The Alawi kingdom boosts its armed forces.
2021 has been a busy year for Moroccan military planners. The Royal Moroccan Armed Forces' (FAR) procurement list included 1,000 anti-tank launchers and missiles, T-72M battle tanks and ammunition for its brand new Turkish Bayraktar TB2 drones, according to the United Nations Register of Conventional Arms.
These new acquisitions complement Rabat's efforts to modernise its FAR in order to weather the geopolitical storm in North Africa and confront its great regional rival in the Maghreb: Algeria. To this end, the Alawi kingdom has been increasing its military spending, acquiring increasingly modern equipment and boosting military exercises with partners such as the United States.
Rabat is, along with Algiers and Cairo, Africa's largest arms buyer, and is considered to have the fifth best army on the continent and the second best in the Maghreb. Here, Rabat has relied on a number of partners, but mainly the US and France, bringing it ever closer to North Atlantic Treaty Organisation (NATO) standards.
In this regard, Morocco has received the US designation of 'Major Non-NATO Ally', which Washington grants to countries outside the Atlantic Alliance with which it has a closer security relationship, and is one of only three countries on the continent to do so (along with Tunisia and Egypt).
Moreover, the normalisation of relations with Israel in 2020, in addition to the US recognition of Moroccan sovereignty over Western Sahara and the strengthening of relations with Washington, has also opened the door of the Kingdom to the powerful Israeli military industry, as well as bringing closer relations with the United Arab Emirates, a country sometimes called the 'little Sparta' due to its strong military potential. In this way, Rabat has been acquiring modern equipment in recent years that aims to make the Kingdom a military power in various domains.
In 2008, the FAR's air force took a great leap forward with the acquisition of more than twenty US F-16C/D Block 52+ fighter-bombers, received in 2011, which have since been modernised and have already been used in combat in the context of the Saudi military intervention in Yemen and the international coalition against Daesh in Syria and Iraq. In addition, in 2019, the Kingdom confirmed the purchase of another 25 F-16 Viper Block 70/72 - the latest model in this series - and, in 2021, Washington is said to have approved the sale to the Arab country of the powerful MIM-104F (PAC-3) Patriot anti-aircraft system.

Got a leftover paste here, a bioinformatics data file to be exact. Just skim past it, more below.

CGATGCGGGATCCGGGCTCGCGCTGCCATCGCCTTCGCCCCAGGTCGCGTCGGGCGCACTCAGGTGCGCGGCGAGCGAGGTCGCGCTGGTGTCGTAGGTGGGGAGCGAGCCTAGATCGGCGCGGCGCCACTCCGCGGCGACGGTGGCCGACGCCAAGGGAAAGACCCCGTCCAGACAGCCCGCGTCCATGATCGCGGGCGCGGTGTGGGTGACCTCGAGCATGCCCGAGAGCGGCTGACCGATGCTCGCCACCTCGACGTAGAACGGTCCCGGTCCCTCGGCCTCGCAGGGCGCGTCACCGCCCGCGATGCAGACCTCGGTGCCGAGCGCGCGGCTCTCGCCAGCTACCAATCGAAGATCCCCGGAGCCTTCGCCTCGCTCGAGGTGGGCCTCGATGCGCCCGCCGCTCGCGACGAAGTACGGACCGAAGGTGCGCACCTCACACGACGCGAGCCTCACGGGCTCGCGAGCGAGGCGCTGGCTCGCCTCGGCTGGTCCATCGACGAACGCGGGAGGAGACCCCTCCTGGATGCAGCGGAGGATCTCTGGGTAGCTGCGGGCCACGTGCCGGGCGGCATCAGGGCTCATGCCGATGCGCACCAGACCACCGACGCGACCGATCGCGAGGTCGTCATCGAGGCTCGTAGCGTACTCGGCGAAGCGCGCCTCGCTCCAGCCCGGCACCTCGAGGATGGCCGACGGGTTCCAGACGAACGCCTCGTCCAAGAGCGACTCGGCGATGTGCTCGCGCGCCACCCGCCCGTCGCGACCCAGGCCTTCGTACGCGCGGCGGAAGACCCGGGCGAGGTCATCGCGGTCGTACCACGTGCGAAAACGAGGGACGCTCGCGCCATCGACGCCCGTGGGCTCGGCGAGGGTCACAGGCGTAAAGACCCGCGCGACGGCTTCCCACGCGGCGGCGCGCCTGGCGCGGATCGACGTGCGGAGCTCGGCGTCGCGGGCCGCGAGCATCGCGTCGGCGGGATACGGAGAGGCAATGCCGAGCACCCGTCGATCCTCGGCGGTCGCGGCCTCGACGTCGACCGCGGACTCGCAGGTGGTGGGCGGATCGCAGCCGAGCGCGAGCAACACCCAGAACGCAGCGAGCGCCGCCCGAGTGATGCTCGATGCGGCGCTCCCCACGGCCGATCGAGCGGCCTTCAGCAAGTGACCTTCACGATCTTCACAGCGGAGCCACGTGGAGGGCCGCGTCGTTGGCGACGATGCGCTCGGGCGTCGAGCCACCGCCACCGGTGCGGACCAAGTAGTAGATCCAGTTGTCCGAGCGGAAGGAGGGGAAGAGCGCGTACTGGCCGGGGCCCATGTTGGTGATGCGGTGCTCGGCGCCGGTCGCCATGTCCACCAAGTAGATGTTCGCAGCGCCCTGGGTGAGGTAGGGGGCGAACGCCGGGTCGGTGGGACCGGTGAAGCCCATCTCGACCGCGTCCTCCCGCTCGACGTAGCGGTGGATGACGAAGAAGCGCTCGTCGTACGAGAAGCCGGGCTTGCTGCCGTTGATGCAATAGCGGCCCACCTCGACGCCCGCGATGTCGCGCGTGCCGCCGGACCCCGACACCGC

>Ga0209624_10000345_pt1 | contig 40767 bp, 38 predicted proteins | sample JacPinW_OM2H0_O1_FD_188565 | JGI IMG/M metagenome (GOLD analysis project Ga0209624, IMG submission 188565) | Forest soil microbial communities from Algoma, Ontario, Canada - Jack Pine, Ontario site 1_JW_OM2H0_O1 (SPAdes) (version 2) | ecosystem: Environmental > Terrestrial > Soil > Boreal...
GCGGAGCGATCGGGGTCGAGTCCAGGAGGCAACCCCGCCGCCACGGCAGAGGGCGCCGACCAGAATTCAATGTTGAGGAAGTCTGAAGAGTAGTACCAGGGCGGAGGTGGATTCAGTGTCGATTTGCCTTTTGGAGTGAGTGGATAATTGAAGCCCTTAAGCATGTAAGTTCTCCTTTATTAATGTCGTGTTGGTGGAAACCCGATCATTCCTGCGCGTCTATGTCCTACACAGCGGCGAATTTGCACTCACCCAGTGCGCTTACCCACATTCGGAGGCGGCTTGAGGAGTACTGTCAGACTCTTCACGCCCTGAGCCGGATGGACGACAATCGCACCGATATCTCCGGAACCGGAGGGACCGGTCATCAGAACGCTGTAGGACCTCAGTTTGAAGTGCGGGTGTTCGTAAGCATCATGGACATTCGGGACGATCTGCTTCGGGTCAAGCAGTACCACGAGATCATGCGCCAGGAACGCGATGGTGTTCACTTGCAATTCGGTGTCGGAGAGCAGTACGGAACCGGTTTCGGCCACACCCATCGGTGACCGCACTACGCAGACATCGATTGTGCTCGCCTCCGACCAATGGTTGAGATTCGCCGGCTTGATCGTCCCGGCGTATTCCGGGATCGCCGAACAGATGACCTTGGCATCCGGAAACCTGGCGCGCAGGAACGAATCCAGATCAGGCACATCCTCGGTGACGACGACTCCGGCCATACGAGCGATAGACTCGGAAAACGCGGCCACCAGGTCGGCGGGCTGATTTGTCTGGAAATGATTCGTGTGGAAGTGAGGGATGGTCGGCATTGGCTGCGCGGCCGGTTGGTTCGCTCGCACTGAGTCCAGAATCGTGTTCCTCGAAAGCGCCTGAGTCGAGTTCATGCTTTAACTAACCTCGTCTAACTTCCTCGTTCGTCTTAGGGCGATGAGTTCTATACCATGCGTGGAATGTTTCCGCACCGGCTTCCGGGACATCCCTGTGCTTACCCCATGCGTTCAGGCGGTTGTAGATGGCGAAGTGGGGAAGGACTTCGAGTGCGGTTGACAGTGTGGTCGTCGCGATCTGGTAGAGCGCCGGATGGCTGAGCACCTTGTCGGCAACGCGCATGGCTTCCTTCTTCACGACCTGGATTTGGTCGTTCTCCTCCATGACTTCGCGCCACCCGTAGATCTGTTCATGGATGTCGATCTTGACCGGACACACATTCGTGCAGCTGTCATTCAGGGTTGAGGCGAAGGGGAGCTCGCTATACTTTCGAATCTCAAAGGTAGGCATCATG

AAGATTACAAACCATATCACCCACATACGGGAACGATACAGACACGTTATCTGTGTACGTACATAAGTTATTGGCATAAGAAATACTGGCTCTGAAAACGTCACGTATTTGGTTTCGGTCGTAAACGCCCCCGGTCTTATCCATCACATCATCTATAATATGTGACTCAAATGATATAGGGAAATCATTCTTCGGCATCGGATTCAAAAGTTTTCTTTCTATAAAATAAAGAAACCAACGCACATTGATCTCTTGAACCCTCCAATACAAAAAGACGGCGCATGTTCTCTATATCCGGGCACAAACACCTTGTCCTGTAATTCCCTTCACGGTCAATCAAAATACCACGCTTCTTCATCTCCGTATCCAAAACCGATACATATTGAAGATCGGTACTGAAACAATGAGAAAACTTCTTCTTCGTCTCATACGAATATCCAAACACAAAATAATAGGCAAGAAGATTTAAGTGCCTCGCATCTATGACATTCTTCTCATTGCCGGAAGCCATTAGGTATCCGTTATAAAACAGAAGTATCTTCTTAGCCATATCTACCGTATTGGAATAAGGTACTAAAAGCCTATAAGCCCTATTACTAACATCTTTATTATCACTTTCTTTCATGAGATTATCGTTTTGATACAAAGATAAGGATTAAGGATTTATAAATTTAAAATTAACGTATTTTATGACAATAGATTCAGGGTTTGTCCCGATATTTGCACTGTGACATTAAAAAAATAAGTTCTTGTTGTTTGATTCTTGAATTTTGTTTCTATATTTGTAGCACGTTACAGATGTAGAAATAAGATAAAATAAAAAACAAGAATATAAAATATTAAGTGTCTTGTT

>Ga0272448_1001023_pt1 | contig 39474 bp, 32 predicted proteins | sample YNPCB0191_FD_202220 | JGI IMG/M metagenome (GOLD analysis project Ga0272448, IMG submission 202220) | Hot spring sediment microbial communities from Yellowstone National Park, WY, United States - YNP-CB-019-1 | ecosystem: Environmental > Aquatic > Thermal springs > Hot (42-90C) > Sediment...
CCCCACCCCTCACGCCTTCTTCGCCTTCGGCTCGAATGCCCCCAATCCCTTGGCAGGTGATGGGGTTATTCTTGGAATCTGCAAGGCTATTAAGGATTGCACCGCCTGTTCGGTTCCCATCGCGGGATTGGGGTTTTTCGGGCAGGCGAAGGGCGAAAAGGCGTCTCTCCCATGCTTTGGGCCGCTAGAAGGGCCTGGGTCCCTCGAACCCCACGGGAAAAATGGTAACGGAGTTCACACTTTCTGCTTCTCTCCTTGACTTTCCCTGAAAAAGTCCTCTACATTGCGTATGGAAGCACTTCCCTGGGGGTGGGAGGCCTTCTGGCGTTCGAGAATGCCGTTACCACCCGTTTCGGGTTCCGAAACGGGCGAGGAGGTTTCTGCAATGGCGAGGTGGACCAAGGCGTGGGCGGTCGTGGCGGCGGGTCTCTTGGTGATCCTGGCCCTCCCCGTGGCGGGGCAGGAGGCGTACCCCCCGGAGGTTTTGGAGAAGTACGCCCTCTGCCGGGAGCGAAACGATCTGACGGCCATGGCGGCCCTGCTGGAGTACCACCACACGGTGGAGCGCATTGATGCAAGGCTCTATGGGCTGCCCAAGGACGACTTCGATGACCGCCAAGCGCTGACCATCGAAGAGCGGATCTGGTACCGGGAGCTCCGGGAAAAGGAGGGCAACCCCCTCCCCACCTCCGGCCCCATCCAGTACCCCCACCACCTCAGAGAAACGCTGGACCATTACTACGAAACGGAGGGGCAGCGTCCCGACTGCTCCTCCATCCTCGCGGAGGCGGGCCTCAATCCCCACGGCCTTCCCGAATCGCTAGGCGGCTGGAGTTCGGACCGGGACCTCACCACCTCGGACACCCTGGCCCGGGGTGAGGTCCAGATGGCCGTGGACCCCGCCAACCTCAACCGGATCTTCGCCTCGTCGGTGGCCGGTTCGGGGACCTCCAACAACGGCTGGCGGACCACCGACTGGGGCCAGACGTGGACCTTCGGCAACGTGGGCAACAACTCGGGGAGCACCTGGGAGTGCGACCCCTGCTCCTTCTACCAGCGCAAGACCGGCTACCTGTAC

As for the army, Rabat also purchased 222 M1A1 Abrams tanks in 2012, and is expected to receive another 162 M1A2 Abrams tanks in the near future. This American tank is considered one of the most advanced in the world, and has been used successfully by Washington in the two Gulf wars, in desert conditions, the same conditions that are found on much of the Algerian-Moroccan border and in Western Sahara, potential theatres of conflict for Rabat.
The Kingdom has also obtained or will soon obtain other US weaponry, such as AH-64 Apache attack helicopters and MQ-9B Sea Guardian naval drones (the latter sold in the context of the Abraham Accords). Recently, Rabat has also acquired French-Israeli Harfand suicide drones, and the famous Turkish Bayraktar TB2, the latter being key to Azerbaijan's victory in the Nagorno-Karabakh War of 2020 and now used by Ukraine in its defence against Russian troops. The Kingdom will also soon receive 36 French CAESAR 155mm guns, an artillery system with a range of 40 kilometres.
At the same time, Rabat is committed to modernising its naval forces, moving from a 'green water' fleet (focused on coastal defence) to a 'blue water' fleet (with projection capabilities), with the aim of establishing the North African country as one of the main naval players in the Western Mediterranean.
King Mohammed VI, in a speech to the FAR on the 66th anniversary of its creation, insisted on the goal of rearming the country, reinforcing and modernising the armed forces through the development of the local military industry and collaboration with its partners. "We will continue to prioritise the plan to equip and develop the Royal Armed Forces, according to integrated programmes, based in particular on the establishment of military industries and the development of scientific research [...] with the aim of developing the self-equipment of our Armed Forces in various fields," the monarch said.